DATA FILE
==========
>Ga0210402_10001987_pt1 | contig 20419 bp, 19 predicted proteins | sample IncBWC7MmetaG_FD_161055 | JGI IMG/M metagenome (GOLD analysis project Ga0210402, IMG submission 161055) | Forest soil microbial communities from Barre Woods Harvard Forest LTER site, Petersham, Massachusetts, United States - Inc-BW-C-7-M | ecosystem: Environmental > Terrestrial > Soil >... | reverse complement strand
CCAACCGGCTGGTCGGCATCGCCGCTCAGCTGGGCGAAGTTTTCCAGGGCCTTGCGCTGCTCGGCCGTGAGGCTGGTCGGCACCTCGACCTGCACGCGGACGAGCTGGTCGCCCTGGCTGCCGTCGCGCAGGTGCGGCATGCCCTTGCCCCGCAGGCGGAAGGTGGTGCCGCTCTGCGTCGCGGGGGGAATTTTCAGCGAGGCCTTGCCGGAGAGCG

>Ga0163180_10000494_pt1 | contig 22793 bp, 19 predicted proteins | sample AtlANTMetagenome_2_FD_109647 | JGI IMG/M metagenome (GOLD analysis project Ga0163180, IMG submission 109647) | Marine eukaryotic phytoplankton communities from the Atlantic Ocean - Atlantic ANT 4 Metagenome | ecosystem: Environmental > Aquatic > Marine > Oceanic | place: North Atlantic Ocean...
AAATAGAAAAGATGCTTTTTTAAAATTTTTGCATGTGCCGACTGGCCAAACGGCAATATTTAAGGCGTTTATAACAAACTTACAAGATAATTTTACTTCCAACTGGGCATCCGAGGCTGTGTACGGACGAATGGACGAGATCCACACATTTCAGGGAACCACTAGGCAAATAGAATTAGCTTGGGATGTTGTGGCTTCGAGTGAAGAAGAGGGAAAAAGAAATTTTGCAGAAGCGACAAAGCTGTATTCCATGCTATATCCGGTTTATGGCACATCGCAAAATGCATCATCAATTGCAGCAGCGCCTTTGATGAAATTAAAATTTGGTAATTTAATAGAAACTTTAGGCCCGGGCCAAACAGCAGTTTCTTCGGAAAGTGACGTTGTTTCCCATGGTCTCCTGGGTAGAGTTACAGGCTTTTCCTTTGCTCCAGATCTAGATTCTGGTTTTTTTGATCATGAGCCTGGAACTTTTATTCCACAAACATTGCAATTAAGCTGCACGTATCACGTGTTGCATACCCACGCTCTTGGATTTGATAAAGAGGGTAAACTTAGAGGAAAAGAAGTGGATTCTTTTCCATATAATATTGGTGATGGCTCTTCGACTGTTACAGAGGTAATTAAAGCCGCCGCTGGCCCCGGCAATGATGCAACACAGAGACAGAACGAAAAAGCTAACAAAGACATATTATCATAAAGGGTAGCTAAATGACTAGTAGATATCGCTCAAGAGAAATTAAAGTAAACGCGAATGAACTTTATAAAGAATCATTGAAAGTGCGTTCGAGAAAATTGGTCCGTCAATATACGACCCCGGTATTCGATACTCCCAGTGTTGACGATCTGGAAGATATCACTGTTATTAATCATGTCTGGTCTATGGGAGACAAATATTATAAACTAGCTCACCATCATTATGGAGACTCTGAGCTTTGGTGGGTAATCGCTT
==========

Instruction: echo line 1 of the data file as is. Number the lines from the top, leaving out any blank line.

>Ga0210402_10001987_pt1 | contig 20419 bp, 19 predicted proteins | sample IncBWC7MmetaG_FD_161055 | JGI IMG/M metagenome (GOLD analysis project Ga0210402, IMG submission 161055) | Forest soil microbial communities from Barre Woods Harvard Forest LTER site, Petersham, Massachusetts, United States - Inc-BW-C-7-M | ecosystem: Environmental > Terrestrial > Soil >... | reverse complement strand